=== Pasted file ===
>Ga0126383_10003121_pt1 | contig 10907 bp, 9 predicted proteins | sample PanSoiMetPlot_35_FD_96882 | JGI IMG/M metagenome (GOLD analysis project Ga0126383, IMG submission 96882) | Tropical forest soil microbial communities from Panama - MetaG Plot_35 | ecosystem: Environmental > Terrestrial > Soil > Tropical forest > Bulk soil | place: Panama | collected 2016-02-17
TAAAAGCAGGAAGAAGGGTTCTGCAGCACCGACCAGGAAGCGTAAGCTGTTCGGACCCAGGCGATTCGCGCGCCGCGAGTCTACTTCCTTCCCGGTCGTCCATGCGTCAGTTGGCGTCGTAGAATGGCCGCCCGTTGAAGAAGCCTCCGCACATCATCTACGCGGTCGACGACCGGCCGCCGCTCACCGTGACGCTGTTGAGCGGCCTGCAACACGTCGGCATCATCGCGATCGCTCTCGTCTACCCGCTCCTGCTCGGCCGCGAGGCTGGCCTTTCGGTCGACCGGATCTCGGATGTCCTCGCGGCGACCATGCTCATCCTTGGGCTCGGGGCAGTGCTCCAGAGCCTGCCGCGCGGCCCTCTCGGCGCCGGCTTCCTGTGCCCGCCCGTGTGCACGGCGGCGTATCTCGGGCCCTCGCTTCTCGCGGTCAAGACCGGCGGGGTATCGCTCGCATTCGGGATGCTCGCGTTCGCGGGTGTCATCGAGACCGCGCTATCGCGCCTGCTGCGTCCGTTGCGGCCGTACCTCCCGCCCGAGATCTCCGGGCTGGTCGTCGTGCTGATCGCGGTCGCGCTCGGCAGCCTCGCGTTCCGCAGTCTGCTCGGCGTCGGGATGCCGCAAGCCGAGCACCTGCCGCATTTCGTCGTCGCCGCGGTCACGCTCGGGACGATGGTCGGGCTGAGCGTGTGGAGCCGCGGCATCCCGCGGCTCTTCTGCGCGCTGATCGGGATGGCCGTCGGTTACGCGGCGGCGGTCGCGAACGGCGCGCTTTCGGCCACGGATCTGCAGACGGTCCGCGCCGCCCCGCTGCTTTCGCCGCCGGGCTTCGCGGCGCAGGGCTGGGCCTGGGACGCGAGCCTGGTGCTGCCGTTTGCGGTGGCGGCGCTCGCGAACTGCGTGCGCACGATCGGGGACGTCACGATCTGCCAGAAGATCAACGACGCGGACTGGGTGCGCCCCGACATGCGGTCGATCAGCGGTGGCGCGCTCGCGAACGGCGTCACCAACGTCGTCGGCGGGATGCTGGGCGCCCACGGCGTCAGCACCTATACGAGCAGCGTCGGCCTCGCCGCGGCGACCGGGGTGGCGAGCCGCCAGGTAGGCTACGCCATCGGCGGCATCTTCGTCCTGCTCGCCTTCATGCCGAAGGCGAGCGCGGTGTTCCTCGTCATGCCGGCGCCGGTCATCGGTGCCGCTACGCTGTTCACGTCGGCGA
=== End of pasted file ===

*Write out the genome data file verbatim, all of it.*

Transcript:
>Ga0126383_10003121_pt1 | contig 10907 bp, 9 predicted proteins | sample PanSoiMetPlot_35_FD_96882 | JGI IMG/M metagenome (GOLD analysis project Ga0126383, IMG submission 96882) | Tropical forest soil microbial communities from Panama - MetaG Plot_35 | ecosystem: Environmental > Terrestrial > Soil > Tropical forest > Bulk soil | place: Panama | collected 2016-02-17
TAAAAGCAGGAAGAAGGGTTCTGCAGCACCGACCAGGAAGCGTAAGCTGTTCGGACCCAGGCGATTCGCGCGCCGCGAGTCTACTTCCTTCCCGGTCGTCCATGCGTCAGTTGGCGTCGTAGAATGGCCGCCCGTTGAAGAAGCCTCCGCACATCATCTACGCGGTCGACGACCGGCCGCCGCTCACCGTGACGCTGTTGAGCGGCCTGCAACACGTCGGCATCATCGCGATCGCTCTCGTCTACCCGCTCCTGCTCGGCCGCGAGGCTGGCCTTTCGGTCGACCGGATCTCGGATGTCCTCGCGGCGACCATGCTCATCCTTGGGCTCGGGGCAGTGCTCCAGAGCCTGCCGCGCGGCCCTCTCGGCGCCGGCTTCCTGTGCCCGCCCGTGTGCACGGCGGCGTATCTCGGGCCCTCGCTTCTCGCGGTCAAGACCGGCGGGGTATCGCTCGCATTCGGGATGCTCGCGTTCGCGGGTGTCATCGAGACCGCGCTATCGCGCCTGCTGCGTCCGTTGCGGCCGTACCTCCCGCCCGAGATCTCCGGGCTGGTCGTCGTGCTGATCGCGGTCGCGCTCGGCAGCCTCGCGTTCCGCAGTCTGCTCGGCGTCGGGATGCCGCAAGCCGAGCACCTGCCGCATTTCGTCGTCGCCGCGGTCACGCTCGGGACGATGGTCGGGCTGAGCGTGTGGAGCCGCGGCATCCCGCGGCTCTTCTGCGCGCTGATCGGGATGGCCGTCGGTTACGCGGCGGCGGTCGCGAACGGCGCGCTTTCGGCCACGGATCTGCAGACGGTCCGCGCCGCCCCGCTGCTTTCGCCGCCGGGCTTCGCGGCGCAGGGCTGGGCCTGGGACGCGAGCCTGGTGCTGCCGTTTGCGGTGGCGGCGCTCGCGAACTGCGTGCGCACGATCGGGGACGTCACGATCTGCCAGAAGATCAACGACGCGGACTGGGTGCGCCCCGACATGCGGTCGATCAGCGGTGGCGCGCTCGCGAACGGCGTCACCAACGTCGTCGGCGGGATGCTGGGCGCCCACGGCGTCAGCACCTATACGAGCAGCGTCGGCCTCGCCGCGGCGACCGGGGTGGCGAGCCGCCAGGTAGGCTACGCCATCGGCGGCATCTTCGTCCTGCTCGCCTTCATGCCGAAGGCGAGCGCGGTGTTCCTCGTCATGCCGGCGCCGGTCATCGGTGCCGCTACGCTGTTCACGTCGGCGA